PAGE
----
In 2014, Weill Cornell named the Joan and Sanford I. Weill Department of Medicine, in honor of the couple’s longstanding dedication and philanthropy to the institution. Since then, the department has expanded its commitment to fostering the careers and achievements of its members.

Dr. Fitzgerald is an admirable example of the impact that mentorship and philanthropy can have on the careers of junior faculty. In 2016, he received Weill Cornell Medicine’s mentorship award, funded by Jessica Bibliowicz, chair of Weill Cornell’s Board of Overseers, and her husband, Natan Bibliowicz.

“I think a mentor serves as a real advocate for the mentee, who may not be able to open certain doors or access resources on their own,” says Dr. Jyoti Mathad with mentor Dr. Daniel Fitzgerald Dr. Fitzgerald, who also holds a grant from the National Institutes of Health that provides funding to dedicate time for mentorship. “Building a culture of mentorship becomes part of your mission, and we have a responsibility to help the next generation.”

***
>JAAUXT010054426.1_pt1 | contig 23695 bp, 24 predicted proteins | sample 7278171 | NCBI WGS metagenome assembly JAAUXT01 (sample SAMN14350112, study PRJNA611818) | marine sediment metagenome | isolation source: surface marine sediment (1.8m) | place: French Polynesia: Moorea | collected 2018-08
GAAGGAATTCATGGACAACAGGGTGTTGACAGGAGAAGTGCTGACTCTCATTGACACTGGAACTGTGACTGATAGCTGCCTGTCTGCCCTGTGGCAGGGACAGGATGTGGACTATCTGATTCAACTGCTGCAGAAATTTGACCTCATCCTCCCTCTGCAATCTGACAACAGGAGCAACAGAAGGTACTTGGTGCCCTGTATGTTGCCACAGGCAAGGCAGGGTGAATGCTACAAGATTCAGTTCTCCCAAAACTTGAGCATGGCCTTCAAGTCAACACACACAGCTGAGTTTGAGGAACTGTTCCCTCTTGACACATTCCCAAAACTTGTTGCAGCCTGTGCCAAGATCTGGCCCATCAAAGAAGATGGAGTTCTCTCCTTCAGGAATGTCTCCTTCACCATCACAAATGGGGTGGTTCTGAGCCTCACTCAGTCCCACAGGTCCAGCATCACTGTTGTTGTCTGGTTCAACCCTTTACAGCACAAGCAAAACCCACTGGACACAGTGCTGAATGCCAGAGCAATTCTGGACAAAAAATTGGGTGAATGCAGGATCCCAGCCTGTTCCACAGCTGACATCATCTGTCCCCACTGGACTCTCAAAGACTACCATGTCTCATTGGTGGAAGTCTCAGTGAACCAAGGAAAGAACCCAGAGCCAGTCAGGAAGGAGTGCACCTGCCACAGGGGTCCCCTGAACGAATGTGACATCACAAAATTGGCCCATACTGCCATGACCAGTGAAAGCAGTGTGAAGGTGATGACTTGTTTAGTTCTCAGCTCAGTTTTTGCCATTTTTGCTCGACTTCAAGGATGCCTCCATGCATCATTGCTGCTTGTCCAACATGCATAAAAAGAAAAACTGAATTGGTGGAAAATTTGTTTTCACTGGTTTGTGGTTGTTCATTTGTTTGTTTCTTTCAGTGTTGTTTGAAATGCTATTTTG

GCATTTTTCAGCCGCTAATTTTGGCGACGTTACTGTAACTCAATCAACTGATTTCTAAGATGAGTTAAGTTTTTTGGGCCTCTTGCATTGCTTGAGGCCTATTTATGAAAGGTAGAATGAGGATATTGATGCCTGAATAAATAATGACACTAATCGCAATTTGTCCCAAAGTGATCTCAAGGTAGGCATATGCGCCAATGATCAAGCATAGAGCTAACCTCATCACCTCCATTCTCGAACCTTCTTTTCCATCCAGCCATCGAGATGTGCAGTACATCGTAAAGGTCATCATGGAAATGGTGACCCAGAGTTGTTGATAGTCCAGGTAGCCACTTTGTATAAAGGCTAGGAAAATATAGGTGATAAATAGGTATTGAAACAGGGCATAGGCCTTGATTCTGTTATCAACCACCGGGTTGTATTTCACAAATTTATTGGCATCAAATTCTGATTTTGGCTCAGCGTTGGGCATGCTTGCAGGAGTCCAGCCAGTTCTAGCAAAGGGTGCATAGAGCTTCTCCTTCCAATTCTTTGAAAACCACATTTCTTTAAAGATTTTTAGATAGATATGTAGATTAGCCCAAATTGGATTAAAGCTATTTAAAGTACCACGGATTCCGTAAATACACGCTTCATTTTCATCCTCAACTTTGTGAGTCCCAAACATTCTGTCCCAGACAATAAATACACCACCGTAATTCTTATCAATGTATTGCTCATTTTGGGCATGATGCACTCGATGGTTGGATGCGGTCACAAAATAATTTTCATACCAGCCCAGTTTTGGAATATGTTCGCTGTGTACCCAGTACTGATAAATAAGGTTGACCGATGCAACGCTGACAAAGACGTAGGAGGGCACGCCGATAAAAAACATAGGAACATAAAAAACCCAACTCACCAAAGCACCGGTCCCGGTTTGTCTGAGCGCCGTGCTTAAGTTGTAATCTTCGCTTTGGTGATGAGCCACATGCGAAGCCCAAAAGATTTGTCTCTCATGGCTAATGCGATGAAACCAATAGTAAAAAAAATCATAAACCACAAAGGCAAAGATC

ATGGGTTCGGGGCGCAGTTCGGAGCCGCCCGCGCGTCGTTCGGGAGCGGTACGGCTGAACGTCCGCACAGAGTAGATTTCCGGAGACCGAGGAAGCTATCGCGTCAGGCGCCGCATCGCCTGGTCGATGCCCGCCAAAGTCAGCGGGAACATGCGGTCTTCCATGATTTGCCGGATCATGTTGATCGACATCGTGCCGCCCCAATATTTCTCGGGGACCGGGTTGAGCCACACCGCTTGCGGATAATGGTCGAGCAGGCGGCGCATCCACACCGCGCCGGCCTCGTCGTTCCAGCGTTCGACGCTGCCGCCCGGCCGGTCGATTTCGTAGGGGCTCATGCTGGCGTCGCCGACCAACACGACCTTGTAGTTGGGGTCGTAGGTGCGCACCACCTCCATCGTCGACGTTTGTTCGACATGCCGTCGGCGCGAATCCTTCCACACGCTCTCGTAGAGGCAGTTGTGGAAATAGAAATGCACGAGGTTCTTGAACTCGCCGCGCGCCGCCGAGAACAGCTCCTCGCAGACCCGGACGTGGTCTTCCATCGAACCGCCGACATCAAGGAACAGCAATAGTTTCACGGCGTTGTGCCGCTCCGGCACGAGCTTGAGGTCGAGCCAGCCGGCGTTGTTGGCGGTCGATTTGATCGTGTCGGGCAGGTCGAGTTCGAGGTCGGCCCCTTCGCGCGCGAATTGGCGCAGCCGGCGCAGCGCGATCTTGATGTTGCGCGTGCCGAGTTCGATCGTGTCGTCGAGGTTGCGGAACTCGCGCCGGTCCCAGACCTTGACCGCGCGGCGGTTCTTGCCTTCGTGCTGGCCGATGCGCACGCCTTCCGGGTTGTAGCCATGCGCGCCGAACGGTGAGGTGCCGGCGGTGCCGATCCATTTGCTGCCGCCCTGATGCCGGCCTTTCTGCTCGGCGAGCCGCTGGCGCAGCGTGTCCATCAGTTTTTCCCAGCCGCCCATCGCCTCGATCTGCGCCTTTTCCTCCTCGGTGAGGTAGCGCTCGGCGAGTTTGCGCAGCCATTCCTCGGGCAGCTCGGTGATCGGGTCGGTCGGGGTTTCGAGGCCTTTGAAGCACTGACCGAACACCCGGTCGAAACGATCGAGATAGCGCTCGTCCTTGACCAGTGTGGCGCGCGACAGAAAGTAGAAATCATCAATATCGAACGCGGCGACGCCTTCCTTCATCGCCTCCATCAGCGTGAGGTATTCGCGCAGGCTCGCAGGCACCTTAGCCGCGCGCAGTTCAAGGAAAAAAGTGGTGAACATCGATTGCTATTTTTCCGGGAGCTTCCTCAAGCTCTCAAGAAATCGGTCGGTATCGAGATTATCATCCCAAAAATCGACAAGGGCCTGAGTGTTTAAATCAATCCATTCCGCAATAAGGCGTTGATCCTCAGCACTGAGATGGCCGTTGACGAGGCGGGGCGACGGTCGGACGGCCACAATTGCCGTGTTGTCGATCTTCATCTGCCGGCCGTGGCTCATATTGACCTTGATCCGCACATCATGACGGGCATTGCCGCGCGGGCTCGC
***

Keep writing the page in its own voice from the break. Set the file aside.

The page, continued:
Dr. Fitzgerald has several protégés, including a fourth-generation mentee in the department – Dr. Jyoti Mathad (MS ’12), assistant professor in the Weill Department of Medicine. Dr. Mathad collaborated with Drs. Fitzgerald, Pape and Johnson through her global research in pregnant women with tuberculosis, and has benefited from her mentors.

“In academics, it’s hard to figure out what’s required to advance your career,” says Dr. Mathad, co-founder of the Women in Global Health Research Initiative. “Having mentors who are at various stages of their careers helps provide a unique sense of guidance that is tailored to my academic interests. I feel very fortunate to have lifetime mentors, whose support didn’t end once I transitioned from trainee to faculty.”

For fellows and faculty interested in pursuing a career as a physician-scientist, the Weill Department of Medicine Pre-Career Award Program also provides funding during the crucial period when research training ends and an initial faculty position begins.